Graphic courtesy of Getty Images.

Graphic courtesy of Getty Images.

Fleets are taking driver safety more seriously than ever, and for good reason. Distracted driving is on the rise and in-vehicle safety tech has become more easily accessible for fleets to implement. However, the physical well-being of the driver is another important aspect for fleets to consider. Indeed, fleet drivers who are spending a bulk of their day on the road are at risk of health-related issues.

According to a 2010 Gallup Poll, extensive commutes can contribute to a bevy of health issues. Further still, beyond driving vehicles for an extended period of time, ergonomic issues that are related to improper physical movements to complete work duties can cause musculoskeletal disorders.

Proper Sitting

Fleet drivers are likely to exceed the average work forces commute time, which is 90 minutes according to data from the Bureau of Transportation Statistics.

This is important to consider as studies have noted health-related problems to those who drive for extended periods of time. This could include: neck, shoulder, and back pain; cramps and pressure points in the legs; low-back injury; and damage to the spinal disc, according to the Safety Services Company, which provides OSHA compliant safety training products.

To prevent these issues, the Safety Service Company suggested that drivers keep the back of their seat tilted at 110 degree angle from their legs to minimize pressure on the spinal disc. The company also suggests drivers tilt their seat slightly every 20 minutes during long trips when in vehicles that habitually vibrate, as this will change where vibration affects the body. Vibration can cause changes in tendons, muscles, bones and joints, and can affect the nervous system, according to studies from the Canadian Center of occupational health and safety.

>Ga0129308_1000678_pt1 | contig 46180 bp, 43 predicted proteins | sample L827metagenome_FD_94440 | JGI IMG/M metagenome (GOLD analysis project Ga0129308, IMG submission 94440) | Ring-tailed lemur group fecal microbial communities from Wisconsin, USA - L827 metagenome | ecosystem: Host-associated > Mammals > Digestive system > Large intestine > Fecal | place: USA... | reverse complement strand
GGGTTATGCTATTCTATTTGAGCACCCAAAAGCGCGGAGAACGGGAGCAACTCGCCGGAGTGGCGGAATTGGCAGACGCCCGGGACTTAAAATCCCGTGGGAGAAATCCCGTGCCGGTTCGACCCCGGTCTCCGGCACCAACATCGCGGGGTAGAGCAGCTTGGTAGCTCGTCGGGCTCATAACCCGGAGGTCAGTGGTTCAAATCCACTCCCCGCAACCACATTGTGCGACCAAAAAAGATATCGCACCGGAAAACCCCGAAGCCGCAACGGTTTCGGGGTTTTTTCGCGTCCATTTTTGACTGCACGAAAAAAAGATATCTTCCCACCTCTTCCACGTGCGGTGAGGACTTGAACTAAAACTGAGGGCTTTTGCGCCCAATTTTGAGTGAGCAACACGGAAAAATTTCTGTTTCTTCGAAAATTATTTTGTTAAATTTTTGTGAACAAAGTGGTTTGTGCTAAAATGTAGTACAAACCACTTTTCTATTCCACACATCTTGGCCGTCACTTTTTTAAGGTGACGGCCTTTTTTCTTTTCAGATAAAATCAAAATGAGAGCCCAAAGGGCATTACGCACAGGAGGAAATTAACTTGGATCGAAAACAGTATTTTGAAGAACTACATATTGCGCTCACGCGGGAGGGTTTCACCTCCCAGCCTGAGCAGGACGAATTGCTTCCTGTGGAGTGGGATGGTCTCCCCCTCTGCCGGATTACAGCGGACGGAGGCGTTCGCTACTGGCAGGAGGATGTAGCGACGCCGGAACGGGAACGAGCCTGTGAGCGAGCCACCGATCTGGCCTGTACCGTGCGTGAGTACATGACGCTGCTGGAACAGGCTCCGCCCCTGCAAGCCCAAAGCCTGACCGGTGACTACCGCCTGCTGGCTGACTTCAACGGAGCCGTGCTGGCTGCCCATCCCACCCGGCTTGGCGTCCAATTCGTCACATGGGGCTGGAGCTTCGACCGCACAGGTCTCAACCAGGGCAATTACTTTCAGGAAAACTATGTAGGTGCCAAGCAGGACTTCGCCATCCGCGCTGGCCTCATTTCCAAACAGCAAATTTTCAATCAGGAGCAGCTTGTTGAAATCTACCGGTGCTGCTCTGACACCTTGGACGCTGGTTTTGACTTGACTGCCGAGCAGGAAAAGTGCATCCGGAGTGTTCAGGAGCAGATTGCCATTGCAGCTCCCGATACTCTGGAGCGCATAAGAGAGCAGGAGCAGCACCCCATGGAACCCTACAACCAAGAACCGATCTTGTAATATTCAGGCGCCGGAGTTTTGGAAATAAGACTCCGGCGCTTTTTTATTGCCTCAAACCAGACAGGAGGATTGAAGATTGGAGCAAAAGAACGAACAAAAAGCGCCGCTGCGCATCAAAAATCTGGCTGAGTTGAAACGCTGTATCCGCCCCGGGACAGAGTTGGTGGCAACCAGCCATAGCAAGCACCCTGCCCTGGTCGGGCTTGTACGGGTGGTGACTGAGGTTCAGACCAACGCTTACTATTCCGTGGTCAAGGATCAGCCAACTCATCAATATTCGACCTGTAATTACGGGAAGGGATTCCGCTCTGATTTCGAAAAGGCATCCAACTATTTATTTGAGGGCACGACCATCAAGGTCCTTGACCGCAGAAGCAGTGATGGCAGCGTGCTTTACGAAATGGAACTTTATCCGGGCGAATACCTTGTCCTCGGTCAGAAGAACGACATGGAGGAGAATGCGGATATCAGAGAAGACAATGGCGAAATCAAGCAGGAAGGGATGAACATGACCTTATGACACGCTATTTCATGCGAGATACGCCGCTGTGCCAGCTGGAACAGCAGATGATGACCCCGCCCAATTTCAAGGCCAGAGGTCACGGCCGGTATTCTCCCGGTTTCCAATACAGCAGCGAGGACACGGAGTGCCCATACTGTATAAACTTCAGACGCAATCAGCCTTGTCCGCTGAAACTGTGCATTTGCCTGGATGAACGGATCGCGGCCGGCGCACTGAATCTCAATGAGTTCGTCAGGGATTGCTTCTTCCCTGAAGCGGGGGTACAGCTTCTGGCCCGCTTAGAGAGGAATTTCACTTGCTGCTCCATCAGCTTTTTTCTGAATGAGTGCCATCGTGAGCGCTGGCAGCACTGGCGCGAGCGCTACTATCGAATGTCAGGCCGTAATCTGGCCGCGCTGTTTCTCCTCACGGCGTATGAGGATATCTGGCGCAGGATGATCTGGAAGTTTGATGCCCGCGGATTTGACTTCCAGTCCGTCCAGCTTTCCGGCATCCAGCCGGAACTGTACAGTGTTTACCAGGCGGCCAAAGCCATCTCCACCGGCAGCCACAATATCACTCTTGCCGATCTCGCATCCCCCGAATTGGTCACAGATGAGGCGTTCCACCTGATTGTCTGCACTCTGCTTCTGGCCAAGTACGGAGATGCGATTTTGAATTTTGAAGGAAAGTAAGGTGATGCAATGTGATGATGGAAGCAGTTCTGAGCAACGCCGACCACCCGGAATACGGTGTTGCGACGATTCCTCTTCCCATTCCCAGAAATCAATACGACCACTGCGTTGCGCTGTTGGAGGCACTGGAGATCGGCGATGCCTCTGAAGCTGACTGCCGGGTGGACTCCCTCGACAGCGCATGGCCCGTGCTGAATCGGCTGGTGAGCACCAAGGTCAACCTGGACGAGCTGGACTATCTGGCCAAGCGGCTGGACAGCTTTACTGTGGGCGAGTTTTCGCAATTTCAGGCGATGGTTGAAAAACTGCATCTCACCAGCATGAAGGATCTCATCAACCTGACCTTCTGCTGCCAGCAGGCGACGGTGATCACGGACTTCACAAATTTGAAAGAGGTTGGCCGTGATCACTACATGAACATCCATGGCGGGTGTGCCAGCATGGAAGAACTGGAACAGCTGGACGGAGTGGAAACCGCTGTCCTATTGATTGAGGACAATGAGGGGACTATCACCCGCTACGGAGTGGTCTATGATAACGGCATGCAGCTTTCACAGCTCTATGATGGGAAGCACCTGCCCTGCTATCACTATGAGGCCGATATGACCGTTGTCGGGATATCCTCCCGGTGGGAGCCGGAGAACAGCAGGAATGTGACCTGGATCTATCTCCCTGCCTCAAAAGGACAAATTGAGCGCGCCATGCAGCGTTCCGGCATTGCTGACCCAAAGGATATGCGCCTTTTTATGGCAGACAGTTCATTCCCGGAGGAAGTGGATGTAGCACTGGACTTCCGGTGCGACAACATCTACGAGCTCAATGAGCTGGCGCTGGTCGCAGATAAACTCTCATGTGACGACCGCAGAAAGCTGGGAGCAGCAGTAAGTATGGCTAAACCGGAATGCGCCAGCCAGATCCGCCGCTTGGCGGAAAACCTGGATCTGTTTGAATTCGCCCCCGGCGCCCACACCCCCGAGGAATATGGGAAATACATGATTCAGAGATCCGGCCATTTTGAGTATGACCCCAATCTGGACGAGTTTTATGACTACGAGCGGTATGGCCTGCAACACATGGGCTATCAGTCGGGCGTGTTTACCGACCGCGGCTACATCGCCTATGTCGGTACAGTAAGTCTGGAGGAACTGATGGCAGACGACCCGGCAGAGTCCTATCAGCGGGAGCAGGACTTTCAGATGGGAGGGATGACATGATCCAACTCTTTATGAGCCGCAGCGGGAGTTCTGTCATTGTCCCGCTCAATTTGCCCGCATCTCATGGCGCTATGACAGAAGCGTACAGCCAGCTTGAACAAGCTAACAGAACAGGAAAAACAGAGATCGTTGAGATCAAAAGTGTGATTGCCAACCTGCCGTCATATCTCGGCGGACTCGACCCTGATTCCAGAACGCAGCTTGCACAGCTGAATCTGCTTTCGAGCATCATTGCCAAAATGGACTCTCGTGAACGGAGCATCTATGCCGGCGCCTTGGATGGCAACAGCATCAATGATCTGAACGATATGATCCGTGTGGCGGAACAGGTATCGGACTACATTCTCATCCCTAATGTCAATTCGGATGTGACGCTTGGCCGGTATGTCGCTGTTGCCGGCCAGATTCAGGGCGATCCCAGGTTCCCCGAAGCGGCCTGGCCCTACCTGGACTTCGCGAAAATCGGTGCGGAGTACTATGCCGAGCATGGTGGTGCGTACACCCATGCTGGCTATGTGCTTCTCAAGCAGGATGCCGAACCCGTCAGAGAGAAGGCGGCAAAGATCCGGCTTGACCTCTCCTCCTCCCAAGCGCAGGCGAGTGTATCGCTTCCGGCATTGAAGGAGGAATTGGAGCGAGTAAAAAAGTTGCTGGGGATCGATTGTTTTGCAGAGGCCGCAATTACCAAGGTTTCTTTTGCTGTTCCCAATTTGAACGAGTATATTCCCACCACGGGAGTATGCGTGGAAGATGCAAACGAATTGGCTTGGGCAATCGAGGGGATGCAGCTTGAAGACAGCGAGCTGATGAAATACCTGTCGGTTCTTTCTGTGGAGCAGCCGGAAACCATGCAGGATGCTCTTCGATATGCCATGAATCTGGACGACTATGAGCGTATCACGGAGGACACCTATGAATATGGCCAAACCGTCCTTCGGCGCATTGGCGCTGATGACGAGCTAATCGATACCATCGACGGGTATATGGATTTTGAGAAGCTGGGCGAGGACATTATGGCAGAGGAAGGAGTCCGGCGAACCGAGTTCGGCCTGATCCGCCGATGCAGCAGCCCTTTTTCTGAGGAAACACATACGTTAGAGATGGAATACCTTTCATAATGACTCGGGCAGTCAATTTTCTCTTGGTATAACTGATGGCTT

Extensive sitting can also cause cardiovascular diseases. According to the Wall Street Journal, Robert Butler, an adjunct professor in Duke University’s Department of Orthopedic Surgery, said when people are sedentary, the heart has to work harder to circulate blood and oxygen through our systems. To prevent this, he said, if drivers are in the car for two hours or more, they should pull off at a rest stop to walk or do stretches such as kneeling lunges.

He also recommended drivers have an ergonomics expert assess the seat of their car.

Proper Upfits

Further still, musculoskeletal issues can be problematic for drivers. Musculoskeletal disorders (MSDs) are conditions that can affect your muscles, bones, and joints, according to MSDs account for more than one third of all lost-workday cases, according to the U.S. Department of Labor Occupational Safety and Health Administration (OSHA).

Indeed, MSDs resulting from improperly loading or unloading vehicles are among the most common type of injuries in the construction industry alone. They also account for about half of all compensation claims, according to the Laborers’ Health and Safety Fund of North America. These injuries directly affect the bottom line, accounting for over $15 billion annually in direct costs to employers, according to a report from Liberty Mutual.

However, a number of upfitters exist that fleets may want to consider turning to improve the ergonomic practices in their fleet. Indeed, DECKED, Ranger Design, and Adrian Steel are a few upfitters that can provide improved shelving options and the like which can assist with the van and larger vehicles in your fleet.

Originally posted on Automotive Fleet

About the author
Andy Lundin

Andy Lundin

Former Senior Editor

Andy Lundin was a senior editor on Automotive Fleet, Fleet Financials, and Green Fleet.

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